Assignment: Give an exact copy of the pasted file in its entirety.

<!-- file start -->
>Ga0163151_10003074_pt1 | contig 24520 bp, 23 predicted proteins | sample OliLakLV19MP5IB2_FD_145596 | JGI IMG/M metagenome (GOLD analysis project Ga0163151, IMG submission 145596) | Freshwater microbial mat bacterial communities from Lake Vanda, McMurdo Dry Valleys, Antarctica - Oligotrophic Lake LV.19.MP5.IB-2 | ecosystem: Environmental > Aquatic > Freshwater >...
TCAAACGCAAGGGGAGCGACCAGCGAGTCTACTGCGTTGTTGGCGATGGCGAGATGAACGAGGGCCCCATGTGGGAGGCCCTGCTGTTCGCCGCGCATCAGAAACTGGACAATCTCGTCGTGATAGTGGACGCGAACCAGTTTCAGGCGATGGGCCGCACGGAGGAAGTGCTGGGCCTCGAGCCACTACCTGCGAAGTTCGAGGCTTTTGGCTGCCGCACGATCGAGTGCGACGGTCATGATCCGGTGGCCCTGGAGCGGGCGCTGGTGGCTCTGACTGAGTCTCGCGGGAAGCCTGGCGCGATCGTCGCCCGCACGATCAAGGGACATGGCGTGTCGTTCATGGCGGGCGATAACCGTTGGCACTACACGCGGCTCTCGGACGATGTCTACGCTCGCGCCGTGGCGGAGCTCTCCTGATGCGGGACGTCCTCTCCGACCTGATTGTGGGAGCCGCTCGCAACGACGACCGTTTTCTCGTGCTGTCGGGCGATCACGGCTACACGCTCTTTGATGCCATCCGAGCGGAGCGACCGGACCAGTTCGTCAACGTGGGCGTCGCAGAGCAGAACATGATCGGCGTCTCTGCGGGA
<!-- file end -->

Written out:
>Ga0163151_10003074_pt1 | contig 24520 bp, 23 predicted proteins | sample OliLakLV19MP5IB2_FD_145596 | JGI IMG/M metagenome (GOLD analysis project Ga0163151, IMG submission 145596) | Freshwater microbial mat bacterial communities from Lake Vanda, McMurdo Dry Valleys, Antarctica - Oligotrophic Lake LV.19.MP5.IB-2 | ecosystem: Environmental > Aquatic > Freshwater >...
TCAAACGCAAGGGGAGCGACCAGCGAGTCTACTGCGTTGTTGGCGATGGCGAGATGAACGAGGGCCCCATGTGGGAGGCCCTGCTGTTCGCCGCGCATCAGAAACTGGACAATCTCGTCGTGATAGTGGACGCGAACCAGTTTCAGGCGATGGGCCGCACGGAGGAAGTGCTGGGCCTCGAGCCACTACCTGCGAAGTTCGAGGCTTTTGGCTGCCGCACGATCGAGTGCGACGGTCATGATCCGGTGGCCCTGGAGCGGGCGCTGGTGGCTCTGACTGAGTCTCGCGGGAAGCCTGGCGCGATCGTCGCCCGCACGATCAAGGGACATGGCGTGTCGTTCATGGCGGGCGATAACCGTTGGCACTACACGCGGCTCTCGGACGATGTCTACGCTCGCGCCGTGGCGGAGCTCTCCTGATGCGGGACGTCCTCTCCGACCTGATTGTGGGAGCCGCTCGCAACGACGACCGTTTTCTCGTGCTGTCGGGCGATCACGGCTACACGCTCTTTGATGCCATCCGAGCGGAGCGACCGGACCAGTTCGTCAACGTGGGCGTCGCAGAGCAGAACATGATCGGCGTCTCTGCGGGA